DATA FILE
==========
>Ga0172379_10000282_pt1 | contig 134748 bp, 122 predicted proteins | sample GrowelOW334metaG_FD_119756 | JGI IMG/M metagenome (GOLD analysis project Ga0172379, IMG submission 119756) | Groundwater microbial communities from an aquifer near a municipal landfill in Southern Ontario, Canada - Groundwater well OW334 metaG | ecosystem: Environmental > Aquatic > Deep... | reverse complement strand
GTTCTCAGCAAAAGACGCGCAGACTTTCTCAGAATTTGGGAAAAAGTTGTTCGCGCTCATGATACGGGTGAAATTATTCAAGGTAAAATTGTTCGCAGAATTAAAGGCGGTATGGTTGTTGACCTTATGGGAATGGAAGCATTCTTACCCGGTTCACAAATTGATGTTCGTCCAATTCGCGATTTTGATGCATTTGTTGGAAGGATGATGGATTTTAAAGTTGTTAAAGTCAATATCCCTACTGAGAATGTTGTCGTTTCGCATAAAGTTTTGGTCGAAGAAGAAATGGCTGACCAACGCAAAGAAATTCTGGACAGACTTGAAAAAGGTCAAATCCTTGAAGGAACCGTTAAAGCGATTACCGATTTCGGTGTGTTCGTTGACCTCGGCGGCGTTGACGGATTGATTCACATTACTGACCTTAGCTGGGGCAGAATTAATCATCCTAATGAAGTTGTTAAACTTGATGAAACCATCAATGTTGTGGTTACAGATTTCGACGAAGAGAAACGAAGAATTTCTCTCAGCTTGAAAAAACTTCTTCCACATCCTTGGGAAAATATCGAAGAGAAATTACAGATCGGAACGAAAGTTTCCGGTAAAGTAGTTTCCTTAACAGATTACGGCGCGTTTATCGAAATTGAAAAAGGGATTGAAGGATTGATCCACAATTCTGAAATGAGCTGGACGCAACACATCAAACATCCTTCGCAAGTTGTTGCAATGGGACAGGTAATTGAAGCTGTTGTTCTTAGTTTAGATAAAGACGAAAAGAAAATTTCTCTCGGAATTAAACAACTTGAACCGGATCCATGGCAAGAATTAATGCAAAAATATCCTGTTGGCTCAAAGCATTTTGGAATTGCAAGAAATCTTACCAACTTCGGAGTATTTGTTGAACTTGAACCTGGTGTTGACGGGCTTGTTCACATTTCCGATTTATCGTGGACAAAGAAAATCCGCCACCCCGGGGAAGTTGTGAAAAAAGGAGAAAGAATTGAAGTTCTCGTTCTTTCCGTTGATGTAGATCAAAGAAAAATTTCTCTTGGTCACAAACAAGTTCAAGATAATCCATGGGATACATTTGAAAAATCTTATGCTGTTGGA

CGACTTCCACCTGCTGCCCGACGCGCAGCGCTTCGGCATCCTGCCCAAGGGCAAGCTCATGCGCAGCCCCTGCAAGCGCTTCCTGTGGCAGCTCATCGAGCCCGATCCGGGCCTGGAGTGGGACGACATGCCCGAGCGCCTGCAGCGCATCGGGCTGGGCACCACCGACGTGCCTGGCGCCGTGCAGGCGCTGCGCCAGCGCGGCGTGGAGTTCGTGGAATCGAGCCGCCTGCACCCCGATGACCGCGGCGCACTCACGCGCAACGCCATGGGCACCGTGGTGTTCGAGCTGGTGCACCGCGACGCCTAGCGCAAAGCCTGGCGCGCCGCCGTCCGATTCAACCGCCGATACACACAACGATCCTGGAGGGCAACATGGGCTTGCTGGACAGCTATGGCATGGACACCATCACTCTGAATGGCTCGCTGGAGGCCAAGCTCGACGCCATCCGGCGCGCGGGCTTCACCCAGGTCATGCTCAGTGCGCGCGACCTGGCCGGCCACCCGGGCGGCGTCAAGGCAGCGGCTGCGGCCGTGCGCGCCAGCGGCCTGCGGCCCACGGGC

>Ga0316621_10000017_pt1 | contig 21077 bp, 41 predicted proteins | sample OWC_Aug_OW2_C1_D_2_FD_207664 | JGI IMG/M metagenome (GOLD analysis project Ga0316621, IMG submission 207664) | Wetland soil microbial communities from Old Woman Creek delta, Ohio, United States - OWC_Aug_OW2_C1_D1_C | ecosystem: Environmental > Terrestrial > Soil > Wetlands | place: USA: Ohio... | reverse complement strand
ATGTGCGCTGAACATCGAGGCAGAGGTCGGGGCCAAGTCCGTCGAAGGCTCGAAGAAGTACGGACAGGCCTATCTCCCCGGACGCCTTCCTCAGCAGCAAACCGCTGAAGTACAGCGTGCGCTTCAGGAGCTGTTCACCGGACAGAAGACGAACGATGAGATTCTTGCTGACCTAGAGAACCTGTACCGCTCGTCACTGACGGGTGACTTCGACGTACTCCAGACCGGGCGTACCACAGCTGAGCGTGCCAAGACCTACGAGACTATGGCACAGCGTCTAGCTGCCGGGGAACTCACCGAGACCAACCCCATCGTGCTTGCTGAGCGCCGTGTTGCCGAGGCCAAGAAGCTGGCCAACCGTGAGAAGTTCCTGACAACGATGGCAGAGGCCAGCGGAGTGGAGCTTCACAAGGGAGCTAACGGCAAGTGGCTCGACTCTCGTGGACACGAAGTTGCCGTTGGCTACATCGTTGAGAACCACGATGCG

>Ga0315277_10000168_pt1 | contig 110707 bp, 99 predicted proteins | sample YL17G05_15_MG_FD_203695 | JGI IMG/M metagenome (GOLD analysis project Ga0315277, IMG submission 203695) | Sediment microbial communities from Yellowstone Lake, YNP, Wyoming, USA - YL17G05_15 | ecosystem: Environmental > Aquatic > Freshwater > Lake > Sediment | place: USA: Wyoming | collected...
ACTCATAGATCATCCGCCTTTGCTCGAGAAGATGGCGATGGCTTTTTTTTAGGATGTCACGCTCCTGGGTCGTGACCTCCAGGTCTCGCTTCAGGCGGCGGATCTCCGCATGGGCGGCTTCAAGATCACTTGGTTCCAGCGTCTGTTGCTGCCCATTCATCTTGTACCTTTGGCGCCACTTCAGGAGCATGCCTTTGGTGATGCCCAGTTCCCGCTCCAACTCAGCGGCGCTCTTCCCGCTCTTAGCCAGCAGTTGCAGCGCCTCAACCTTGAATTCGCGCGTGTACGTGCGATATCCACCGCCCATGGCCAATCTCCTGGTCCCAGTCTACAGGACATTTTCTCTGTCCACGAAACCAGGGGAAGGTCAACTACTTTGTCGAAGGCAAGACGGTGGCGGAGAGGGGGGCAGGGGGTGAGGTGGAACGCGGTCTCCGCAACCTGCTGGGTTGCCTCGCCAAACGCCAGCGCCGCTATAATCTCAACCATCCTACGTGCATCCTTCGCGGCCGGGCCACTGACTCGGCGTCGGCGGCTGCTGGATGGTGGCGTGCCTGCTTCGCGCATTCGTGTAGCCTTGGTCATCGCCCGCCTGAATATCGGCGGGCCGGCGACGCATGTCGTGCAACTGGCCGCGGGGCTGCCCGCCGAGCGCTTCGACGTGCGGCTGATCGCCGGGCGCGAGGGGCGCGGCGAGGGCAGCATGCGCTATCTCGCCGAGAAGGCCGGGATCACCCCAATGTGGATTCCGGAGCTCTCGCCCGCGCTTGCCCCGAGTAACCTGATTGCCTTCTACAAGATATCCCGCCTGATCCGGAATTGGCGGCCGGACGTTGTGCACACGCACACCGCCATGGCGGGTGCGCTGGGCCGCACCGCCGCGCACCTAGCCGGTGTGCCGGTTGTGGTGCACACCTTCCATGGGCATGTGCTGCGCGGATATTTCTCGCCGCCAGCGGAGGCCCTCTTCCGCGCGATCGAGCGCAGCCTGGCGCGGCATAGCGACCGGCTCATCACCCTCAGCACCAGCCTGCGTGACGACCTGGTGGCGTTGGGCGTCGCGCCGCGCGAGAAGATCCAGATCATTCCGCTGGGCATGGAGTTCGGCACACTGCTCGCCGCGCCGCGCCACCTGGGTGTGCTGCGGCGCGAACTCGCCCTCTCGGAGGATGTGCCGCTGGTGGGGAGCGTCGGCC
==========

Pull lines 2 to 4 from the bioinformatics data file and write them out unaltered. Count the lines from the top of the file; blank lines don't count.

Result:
GTTCTCAGCAAAAGACGCGCAGACTTTCTCAGAATTTGGGAAAAAGTTGTTCGCGCTCATGATACGGGTGAAATTATTCAAGGTAAAATTGTTCGCAGAATTAAAGGCGGTATGGTTGTTGACCTTATGGGAATGGAAGCATTCTTACCCGGTTCACAAATTGATGTTCGTCCAATTCGCGATTTTGATGCATTTGTTGGAAGGATGATGGATTTTAAAGTTGTTAAAGTCAATATCCCTACTGAGAATGTTGTCGTTTCGCATAAAGTTTTGGTCGAAGAAGAAATGGCTGACCAACGCAAAGAAATTCTGGACAGACTTGAAAAAGGTCAAATCCTTGAAGGAACCGTTAAAGCGATTACCGATTTCGGTGTGTTCGTTGACCTCGGCGGCGTTGACGGATTGATTCACATTACTGACCTTAGCTGGGGCAGAATTAATCATCCTAATGAAGTTGTTAAACTTGATGAAACCATCAATGTTGTGGTTACAGATTTCGACGAAGAGAAACGAAGAATTTCTCTCAGCTTGAAAAAACTTCTTCCACATCCTTGGGAAAATATCGAAGAGAAATTACAGATCGGAACGAAAGTTTCCGGTAAAGTAGTTTCCTTAACAGATTACGGCGCGTTTATCGAAATTGAAAAAGGGATTGAAGGATTGATCCACAATTCTGAAATGAGCTGGACGCAACACATCAAACATCCTTCGCAAGTTGTTGCAATGGGACAGGTAATTGAAGCTGTTGTTCTTAGTTTAGATAAAGACGAAAAGAAAATTTCTCTCGGAATTAAACAACTTGAACCGGATCCATGGCAAGAATTAATGCAAAAATATCCTGTTGGCTCAAAGCATTTTGGAATTGCAAGAAATCTTACCAACTTCGGAGTATTTGTTGAACTTGAACCTGGTGTTGACGGGCTTGTTCACATTTCCGATTTATCGTGGACAAAGAAAATCCGCCACCCCGGGGAAGTTGTGAAAAAAGGAGAAAGAATTGAAGTTCTCGTTCTTTCCGTTGATGTAGATCAAAGAAAAATTTCTCTTGGTCACAAACAAGTTCAAGATAATCCATGGGATACATTTGAAAAATCTTATGCTGTTGGA

CGACTTCCACCTGCTGCCCGACGCGCAGCGCTTCGGCATCCTGCCCAAGGGCAAGCTCATGCGCAGCCCCTGCAAGCGCTTCCTGTGGCAGCTCATCGAGCCCGATCCGGGCCTGGAGTGGGACGACATGCCCGAGCGCCTGCAGCGCATCGGGCTGGGCACCACCGACGTGCCTGGCGCCGTGCAGGCGCTGCGCCAGCGCGGCGTGGAGTTCGTGGAATCGAGCCGCCTGCACCCCGATGACCGCGGCGCACTCACGCGCAACGCCATGGGCACCGTGGTGTTCGAGCTGGTGCACCGCGACGCCTAGCGCAAAGCCTGGCGCGCCGCCGTCCGATTCAACCGCCGATACACACAACGATCCTGGAGGGCAACATGGGCTTGCTGGACAGCTATGGCATGGACACCATCACTCTGAATGGCTCGCTGGAGGCCAAGCTCGACGCCATCCGGCGCGCGGGCTTCACCCAGGTCATGCTCAGTGCGCGCGACCTGGCCGGCCACCCGGGCGGCGTCAAGGCAGCGGCTGCGGCCGTGCGCGCCAGCGGCCTGCGGCCCACGGGC

>Ga0316621_10000017_pt1 | contig 21077 bp, 41 predicted proteins | sample OWC_Aug_OW2_C1_D_2_FD_207664 | JGI IMG/M metagenome (GOLD analysis project Ga0316621, IMG submission 207664) | Wetland soil microbial communities from Old Woman Creek delta, Ohio, United States - OWC_Aug_OW2_C1_D1_C | ecosystem: Environmental > Terrestrial > Soil > Wetlands | place: USA: Ohio... | reverse complement strand